Unlike mining companies, Wheaton isn't involved in the day-to-day operation of mines. Its role is to supply upfront capital to mining companies in exchange for a percentage of output at a well-below-market cost. Wheaton then sells what it receives from its streaming partners at market rates, thereby locking in the difference as its profit. You could rightly say that no precious-metal company is more exposed to the fluctuations of gold and silver prices than Wheaton Precious Metals.
What makes this company so attractive is the laundry list of catalysts right now for gold. Plunging global yields and central banks throwing capital at their respective economies are the perfect storm that'll likely send gold prices soaring. It also doesn't hurt that, historically, gold and silver tend to perform their best at the tail-end of a recession and the first year of a recovery. In sum, Wheaton is primed for margin expansion.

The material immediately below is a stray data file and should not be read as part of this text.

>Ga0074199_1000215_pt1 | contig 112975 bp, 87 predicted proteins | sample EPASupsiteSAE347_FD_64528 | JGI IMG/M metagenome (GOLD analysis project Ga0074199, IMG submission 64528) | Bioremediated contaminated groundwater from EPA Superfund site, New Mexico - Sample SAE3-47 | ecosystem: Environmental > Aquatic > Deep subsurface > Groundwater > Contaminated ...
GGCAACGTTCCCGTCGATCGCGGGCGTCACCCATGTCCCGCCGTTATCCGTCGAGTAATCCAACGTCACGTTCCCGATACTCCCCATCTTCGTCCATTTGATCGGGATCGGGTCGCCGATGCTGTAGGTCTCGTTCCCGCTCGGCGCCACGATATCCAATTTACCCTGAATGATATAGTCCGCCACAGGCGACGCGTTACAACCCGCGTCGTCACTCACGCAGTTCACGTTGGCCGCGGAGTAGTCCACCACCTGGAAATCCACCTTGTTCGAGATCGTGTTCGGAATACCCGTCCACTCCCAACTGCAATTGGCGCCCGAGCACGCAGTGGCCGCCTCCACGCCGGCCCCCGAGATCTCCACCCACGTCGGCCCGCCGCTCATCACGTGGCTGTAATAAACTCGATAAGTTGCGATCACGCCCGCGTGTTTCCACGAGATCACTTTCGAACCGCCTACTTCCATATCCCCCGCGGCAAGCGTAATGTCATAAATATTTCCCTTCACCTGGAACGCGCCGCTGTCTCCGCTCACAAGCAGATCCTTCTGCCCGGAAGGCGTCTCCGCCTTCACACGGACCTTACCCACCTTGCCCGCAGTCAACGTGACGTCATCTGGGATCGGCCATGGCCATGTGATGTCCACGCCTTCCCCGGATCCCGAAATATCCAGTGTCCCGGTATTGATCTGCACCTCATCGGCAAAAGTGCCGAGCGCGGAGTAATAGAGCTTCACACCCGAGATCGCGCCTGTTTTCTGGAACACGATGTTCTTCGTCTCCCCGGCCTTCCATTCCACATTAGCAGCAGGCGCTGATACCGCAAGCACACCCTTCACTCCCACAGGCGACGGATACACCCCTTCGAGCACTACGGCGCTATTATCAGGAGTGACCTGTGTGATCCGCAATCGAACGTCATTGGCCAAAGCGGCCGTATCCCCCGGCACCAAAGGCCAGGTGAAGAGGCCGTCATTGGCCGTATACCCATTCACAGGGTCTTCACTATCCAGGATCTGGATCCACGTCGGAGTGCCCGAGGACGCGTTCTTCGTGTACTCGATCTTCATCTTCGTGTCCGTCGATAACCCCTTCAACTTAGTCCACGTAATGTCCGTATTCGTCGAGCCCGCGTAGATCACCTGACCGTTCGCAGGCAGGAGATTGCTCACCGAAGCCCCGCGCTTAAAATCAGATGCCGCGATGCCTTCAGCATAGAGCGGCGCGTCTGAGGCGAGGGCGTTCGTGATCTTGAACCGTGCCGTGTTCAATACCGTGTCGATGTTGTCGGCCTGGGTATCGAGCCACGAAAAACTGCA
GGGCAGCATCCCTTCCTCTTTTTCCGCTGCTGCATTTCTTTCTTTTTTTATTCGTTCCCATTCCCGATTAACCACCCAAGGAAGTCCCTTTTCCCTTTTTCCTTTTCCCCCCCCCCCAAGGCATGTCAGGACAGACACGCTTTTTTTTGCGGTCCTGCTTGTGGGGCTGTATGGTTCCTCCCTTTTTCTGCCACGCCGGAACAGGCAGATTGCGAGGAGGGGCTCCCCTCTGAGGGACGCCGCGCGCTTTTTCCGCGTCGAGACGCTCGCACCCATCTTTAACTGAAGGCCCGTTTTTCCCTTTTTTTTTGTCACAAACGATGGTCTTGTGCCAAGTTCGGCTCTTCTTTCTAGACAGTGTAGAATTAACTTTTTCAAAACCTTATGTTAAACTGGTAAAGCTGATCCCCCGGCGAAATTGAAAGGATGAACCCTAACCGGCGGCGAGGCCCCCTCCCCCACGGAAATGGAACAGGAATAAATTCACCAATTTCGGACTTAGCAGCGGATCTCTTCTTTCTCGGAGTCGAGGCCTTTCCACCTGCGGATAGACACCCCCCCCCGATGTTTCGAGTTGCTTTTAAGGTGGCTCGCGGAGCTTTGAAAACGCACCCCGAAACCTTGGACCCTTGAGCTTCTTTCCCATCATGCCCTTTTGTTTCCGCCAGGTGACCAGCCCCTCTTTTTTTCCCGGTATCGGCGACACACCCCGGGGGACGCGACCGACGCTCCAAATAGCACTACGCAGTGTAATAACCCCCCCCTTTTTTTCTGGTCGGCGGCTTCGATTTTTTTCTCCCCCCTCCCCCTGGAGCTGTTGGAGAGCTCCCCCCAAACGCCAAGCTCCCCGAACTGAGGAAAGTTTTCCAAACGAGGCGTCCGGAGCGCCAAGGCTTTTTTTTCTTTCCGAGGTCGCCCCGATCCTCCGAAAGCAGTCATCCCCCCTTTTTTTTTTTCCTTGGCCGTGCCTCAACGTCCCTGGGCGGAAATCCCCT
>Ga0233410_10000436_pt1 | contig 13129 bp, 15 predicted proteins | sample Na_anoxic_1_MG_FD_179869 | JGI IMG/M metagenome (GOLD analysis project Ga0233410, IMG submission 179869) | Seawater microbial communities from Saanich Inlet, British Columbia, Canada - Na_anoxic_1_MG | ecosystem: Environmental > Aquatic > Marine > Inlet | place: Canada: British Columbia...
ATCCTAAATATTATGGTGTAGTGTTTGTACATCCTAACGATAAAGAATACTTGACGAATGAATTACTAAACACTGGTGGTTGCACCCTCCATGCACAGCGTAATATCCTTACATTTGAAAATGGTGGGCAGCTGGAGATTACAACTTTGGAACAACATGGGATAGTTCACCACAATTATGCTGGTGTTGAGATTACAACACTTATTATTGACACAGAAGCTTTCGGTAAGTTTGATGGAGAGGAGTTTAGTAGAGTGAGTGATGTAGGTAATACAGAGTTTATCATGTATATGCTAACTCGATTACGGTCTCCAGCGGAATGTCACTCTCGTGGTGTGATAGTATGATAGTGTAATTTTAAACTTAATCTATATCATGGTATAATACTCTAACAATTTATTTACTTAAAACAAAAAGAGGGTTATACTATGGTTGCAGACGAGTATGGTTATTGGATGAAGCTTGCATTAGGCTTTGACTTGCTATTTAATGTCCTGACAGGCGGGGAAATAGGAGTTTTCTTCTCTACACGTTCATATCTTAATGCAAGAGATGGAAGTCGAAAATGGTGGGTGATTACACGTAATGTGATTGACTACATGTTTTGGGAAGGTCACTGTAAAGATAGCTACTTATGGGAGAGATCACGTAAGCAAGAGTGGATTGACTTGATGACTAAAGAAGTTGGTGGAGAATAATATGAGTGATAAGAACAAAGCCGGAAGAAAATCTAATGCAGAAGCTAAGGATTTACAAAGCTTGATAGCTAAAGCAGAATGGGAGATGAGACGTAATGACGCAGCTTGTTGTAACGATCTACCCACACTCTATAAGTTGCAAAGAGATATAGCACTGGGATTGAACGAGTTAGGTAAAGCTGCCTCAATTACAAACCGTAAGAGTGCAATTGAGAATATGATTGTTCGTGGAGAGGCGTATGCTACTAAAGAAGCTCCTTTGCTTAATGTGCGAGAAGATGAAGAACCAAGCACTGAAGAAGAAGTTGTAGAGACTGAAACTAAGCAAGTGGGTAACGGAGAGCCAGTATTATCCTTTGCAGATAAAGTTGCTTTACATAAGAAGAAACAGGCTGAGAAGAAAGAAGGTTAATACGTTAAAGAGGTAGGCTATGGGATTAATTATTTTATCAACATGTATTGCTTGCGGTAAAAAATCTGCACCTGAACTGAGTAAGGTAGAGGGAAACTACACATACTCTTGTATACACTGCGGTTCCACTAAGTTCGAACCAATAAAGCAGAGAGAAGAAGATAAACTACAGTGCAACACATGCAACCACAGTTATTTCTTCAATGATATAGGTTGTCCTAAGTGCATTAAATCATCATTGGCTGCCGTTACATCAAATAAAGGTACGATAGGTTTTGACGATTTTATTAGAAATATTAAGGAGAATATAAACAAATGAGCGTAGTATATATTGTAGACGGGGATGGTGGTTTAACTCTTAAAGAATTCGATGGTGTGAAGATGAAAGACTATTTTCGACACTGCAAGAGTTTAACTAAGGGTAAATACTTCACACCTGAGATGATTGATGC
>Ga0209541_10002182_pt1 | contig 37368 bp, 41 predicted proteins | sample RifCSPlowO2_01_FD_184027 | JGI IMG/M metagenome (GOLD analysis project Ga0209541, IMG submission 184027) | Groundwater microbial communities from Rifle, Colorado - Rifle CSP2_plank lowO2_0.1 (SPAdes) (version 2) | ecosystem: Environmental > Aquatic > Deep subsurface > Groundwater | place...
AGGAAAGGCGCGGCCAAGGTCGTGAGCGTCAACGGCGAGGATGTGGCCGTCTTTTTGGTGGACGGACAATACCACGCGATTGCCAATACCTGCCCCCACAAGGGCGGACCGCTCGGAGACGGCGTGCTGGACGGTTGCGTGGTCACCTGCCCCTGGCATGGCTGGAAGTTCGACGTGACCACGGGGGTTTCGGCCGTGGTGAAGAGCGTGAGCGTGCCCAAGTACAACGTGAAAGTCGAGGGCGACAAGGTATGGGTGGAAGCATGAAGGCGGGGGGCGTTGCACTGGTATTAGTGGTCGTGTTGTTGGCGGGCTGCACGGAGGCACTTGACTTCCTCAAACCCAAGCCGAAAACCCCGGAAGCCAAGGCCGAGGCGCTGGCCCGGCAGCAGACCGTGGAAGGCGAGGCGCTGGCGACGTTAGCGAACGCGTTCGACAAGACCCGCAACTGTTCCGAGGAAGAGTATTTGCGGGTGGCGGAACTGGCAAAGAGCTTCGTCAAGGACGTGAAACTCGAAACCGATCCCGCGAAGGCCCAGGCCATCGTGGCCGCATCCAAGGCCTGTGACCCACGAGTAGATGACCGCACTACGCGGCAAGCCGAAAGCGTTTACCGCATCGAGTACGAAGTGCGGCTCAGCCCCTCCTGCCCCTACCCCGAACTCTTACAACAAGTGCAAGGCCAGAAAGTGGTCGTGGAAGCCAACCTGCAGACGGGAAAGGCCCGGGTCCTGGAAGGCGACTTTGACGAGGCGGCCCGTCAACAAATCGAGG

Another top stock to buy on any coronavirus weakness is semiconductor giant Broadcom (NASDAQ:AVGO). Though Broadcom, like most companies, has already warned that it won't match previously issued guidance, a keen eye looking to 2021 and beyond will see plenty of value.
Easily the biggest growth driver for Broadcom is going to be the ongoing rollout of 5G networks. This is a multiyear upgrade cycle for wireless companies, and it's going to result in a considerable tech upgrade cycle for consumers. Broadcom stands to benefit as a provider of wireless chips for smartphones, as well as a manufacturer of connectivity and access chips, which are critical for data centers. As 5G becomes the norm, expect data consumption to rise, increasing demand for data centers and storage.